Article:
Hoon the Muso

Born in 54. In the fall of 1970 I changed schools and entered 10th grade. Fell in with a chum who straightened me out by curving me. The hint I gave him was the first Moby Grape long player. His dad owned one of the first record chains and my friend had the most records in his bedroom of anyone.

We would conjure together what we termed ‘the first time listening experience.’ We’d get excited about a new release and drag his dad’s big JBL speakers out of the corners and face them against each other with just enough room to park our heads between the massive towers on the floor. After a brief hazy ritual prep, he’d drop the needle, and, we’d, for example, be enveloped in, Sailin’ Shoes.

This is one way music may become the drug of choice. It did for me and this fueled two decades in the music business and a considerably longer ongoing devotion to my own creative sonic alchemy. It also filled an entire basement with vinyl and compact discs; and this has on occasion elicited a question: “What would be left if your house burned down?” Hmmm, I suppose this might turn out to be a problem for the EPA!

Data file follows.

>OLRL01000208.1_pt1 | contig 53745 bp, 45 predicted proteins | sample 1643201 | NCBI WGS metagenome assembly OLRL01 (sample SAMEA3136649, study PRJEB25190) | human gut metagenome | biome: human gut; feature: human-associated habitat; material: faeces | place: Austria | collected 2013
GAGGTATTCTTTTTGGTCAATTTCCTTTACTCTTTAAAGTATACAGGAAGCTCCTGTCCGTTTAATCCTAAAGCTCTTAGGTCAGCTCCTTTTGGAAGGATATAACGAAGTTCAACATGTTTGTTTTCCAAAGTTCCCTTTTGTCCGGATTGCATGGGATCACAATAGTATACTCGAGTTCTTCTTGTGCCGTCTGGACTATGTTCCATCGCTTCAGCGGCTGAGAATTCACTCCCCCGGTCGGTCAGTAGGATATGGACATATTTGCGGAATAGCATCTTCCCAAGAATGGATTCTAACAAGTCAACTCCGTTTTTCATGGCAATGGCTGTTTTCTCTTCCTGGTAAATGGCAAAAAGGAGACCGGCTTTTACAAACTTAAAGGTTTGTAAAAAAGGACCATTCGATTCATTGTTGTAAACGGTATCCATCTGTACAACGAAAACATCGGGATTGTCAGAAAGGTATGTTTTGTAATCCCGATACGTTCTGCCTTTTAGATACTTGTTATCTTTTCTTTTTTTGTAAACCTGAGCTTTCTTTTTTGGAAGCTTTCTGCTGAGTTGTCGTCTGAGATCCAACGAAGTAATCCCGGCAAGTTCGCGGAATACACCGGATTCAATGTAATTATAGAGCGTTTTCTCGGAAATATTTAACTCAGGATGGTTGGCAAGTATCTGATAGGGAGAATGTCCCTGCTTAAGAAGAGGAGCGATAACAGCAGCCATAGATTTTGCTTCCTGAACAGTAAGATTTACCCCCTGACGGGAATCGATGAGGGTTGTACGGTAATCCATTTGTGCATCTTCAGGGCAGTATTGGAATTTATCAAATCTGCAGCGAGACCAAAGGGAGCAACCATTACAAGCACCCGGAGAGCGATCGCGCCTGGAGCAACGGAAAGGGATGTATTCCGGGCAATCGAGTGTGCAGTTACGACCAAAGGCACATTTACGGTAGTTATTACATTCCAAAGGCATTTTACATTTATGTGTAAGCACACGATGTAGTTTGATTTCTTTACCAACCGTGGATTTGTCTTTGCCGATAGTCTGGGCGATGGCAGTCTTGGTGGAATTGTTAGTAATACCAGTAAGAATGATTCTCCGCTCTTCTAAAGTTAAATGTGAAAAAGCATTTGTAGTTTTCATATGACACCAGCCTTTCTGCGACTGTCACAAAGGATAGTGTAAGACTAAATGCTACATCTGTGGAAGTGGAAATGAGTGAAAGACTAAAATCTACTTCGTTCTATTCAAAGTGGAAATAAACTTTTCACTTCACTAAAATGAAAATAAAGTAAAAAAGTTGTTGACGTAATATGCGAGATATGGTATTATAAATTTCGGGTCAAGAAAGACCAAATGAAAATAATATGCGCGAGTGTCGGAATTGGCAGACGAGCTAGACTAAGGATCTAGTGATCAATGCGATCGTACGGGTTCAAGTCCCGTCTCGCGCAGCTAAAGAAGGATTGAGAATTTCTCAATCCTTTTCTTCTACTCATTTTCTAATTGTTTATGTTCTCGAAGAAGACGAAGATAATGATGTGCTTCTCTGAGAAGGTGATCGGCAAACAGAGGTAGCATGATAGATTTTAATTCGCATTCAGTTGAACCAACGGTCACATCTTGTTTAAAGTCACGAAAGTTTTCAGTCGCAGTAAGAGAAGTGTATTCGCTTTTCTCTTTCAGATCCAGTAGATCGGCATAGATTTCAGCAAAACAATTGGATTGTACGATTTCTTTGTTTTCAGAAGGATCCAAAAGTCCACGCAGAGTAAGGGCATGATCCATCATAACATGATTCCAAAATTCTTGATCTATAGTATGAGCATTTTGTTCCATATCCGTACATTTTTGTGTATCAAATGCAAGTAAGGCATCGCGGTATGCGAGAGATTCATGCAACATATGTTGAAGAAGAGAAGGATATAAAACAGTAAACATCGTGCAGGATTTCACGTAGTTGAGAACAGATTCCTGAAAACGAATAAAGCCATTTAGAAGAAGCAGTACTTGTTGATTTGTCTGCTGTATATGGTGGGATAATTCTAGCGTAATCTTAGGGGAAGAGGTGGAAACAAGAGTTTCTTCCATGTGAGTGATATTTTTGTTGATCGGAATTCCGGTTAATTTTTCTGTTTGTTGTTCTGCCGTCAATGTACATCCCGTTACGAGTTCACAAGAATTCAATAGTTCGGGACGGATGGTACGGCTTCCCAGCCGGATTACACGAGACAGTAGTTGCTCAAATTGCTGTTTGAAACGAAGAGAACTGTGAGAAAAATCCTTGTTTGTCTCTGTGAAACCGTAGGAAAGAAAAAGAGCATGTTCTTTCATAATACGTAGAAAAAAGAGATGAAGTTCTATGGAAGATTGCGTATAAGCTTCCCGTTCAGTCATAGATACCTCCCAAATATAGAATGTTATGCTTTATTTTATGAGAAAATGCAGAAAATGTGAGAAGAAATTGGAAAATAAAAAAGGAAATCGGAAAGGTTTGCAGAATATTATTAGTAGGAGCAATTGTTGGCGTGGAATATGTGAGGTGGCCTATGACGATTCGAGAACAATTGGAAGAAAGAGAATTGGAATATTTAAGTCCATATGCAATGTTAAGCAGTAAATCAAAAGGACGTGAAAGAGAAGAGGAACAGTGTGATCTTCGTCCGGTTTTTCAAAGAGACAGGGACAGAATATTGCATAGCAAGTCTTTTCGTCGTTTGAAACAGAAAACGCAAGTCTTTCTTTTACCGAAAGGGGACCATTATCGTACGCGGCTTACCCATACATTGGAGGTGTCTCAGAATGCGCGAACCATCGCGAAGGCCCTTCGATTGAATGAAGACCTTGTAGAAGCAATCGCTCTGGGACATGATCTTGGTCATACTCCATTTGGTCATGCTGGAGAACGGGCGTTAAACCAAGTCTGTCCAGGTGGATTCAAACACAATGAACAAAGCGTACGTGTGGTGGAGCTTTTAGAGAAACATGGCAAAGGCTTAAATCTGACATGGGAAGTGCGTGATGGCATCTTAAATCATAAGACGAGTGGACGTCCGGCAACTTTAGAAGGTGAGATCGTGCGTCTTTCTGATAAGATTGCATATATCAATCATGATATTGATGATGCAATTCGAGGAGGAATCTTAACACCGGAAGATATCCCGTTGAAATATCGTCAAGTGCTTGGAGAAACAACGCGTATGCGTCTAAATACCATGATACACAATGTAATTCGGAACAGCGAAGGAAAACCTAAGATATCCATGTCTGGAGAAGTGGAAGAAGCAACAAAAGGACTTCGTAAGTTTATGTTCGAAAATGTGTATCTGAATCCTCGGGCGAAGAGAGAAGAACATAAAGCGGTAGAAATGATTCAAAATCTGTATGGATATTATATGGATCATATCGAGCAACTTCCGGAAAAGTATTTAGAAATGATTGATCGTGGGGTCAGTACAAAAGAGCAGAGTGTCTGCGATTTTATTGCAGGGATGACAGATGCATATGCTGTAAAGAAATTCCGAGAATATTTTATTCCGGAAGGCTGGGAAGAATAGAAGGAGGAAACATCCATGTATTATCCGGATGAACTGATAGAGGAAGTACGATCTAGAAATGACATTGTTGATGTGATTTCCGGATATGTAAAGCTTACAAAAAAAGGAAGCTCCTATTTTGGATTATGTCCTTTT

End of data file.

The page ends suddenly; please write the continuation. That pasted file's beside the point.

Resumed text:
Context. . .more hours spent with sound than with the letter. I used to give a program on proto-music. This refers to “sonic behavior” that was the precedent to music. The artifactual record is quite sparse for a very long time. While you reflect on your musical experience, imagine a future anthropologist dusting off a tail piece from a Telecaster or trying to figure out what she’s looking at, while we understand it’s a harmonica in a blues key in her hand. Before the advent of metal instruments the trace of musical culture is very thin.

I would take Brilliant Corners by Thelonious Monk to the desert island. My own inspiration is rooted betwixt Monk, The Byrds, The Deep Listening Band, and, Abdullah Ibrahim. Music was born in Africa and I reckon born there before both the first days of the letter and of the gods.

Captain Beefheart remembered the greatest music he ever heard: on the night of a solo piano performance by Thelonious Monk, Monk enters stage right, stops to note a large, glorious vase of flowers perched on the piano, and next in a grand sweeping motion using both arms knocks the flowers into the piano and crashes the strut holding up the lid of the Steinway. He sits at the piano for a moment and then stands up and exits the stage.

“It was the greatest music I ever heard.” said the Captain.

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